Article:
5. The Darwin affect. Some evolutionary theorists have suggested that having a collection was a way for early man to attract potential mates, as it signaled his ability to accumulate scarce resources. (I like that in a man.)
  6. Philanthropy. Many great collections are ultimately amassed so the owner can donate the lot to museums or universities for later generations to learn from, appreciate and enjoy.
  7. Nostalgia. Childhood memories prompt many to collect items that remind them of their youths, or some connection to a part of history they care about, and want to preserve. Collectors of comic book, Pez Dispensers, Barbie dolls, and Civil War guns are classic examples.
  8. Fandom. Sports fans may collect memorabilia to express loyalty. The same goes for those who collect items related to Disney or Star Wars or Elvis.
  9. Celebrity connection. Some collectors gather items that once belonged to famous (or infamous) people because these objects are seen as being infused with the essence of that person, which those in the business call the concept of contagion.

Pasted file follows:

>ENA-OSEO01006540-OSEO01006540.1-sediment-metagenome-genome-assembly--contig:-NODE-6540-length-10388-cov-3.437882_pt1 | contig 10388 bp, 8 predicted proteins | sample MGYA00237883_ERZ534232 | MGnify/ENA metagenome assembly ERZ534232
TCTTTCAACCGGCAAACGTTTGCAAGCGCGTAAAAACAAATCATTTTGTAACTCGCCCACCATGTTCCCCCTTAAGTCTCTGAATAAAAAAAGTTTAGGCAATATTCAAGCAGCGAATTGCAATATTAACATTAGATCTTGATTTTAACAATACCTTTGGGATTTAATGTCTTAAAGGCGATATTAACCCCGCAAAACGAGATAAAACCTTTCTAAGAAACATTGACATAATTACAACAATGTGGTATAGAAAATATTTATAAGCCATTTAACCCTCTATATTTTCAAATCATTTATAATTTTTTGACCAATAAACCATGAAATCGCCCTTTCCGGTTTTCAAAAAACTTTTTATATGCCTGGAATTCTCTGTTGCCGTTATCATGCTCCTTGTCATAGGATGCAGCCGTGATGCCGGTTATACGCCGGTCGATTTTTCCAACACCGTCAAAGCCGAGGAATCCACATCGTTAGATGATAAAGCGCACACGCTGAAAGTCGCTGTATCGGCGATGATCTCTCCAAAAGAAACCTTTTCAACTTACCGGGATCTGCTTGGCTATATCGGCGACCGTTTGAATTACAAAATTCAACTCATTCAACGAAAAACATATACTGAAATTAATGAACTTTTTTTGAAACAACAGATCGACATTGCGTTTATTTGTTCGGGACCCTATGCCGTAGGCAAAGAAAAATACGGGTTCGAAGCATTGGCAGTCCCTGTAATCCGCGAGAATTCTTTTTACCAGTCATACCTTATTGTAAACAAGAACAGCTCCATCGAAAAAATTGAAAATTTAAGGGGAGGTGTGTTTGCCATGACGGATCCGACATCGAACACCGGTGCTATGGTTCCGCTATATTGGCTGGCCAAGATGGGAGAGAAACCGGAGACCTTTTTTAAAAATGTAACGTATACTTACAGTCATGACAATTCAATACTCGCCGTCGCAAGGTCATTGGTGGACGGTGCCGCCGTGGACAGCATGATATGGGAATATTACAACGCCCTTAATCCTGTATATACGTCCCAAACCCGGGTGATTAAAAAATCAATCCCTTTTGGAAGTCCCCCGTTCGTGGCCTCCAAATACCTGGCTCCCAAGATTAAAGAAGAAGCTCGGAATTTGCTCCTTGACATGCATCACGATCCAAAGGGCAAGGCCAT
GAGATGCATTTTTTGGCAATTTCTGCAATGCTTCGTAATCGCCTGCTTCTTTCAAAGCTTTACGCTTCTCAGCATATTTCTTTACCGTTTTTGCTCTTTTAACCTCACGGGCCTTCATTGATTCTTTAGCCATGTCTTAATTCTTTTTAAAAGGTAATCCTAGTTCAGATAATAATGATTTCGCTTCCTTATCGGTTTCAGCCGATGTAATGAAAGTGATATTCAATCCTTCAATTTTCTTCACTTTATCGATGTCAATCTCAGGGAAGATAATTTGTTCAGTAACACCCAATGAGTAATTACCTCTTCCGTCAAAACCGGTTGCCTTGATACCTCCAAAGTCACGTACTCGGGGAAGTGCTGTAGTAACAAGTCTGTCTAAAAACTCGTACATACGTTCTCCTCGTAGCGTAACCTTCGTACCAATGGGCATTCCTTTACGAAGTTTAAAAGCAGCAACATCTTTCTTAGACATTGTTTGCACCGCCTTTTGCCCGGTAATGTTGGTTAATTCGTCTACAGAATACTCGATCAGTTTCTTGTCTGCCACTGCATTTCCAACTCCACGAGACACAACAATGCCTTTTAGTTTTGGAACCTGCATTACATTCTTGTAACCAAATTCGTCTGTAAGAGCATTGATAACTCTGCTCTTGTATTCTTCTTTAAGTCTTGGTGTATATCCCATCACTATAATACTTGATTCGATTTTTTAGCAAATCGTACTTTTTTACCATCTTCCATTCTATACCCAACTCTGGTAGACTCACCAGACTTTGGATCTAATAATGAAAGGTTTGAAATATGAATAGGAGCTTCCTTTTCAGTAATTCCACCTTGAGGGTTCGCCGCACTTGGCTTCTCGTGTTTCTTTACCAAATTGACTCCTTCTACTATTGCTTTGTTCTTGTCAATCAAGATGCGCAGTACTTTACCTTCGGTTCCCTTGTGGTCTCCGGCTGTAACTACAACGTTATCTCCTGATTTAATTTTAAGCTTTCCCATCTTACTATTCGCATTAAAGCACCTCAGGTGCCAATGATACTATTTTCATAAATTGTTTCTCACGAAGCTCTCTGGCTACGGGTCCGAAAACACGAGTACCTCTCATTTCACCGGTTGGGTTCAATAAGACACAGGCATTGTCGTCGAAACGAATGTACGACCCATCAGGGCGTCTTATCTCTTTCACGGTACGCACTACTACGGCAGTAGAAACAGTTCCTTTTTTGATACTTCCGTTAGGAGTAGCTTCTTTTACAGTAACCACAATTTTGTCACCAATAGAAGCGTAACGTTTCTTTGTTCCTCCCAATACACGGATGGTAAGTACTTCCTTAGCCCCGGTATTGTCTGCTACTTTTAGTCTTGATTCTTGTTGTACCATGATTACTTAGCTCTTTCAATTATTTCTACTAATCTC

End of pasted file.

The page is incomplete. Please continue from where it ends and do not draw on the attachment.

10. Relaxation. Like home gardening and photography, collecting is a leisure activity that those who pursue it enjoy.
  11. Social interaction. Collectors meet at swap meets and auctions where their shared hobby has formed the basis of many friendships.
  12. To make money. Though many collectors lose more money than they make, some exceptions are notable. Halperin tells the story of his friend, John Jay Pittman, a middle manager for Eastman Kodak married to a schoolteacher. Pittman studied coins, and invested much of his limited income in collecting them. In 1954, to his family’s dismay, he mortgaged his house to travel to Egypt and bid on coins at the King Farouk Collection auction. When he died in 1996, his family forgave him when the collection sold at auction for over $30 million.

Syndicated columnist Marni Jameson is the author of two home and lifestyle books, and the newly released Downsizing the Family Home – What to Save, What to Let Go (Sterling Publishing 2016).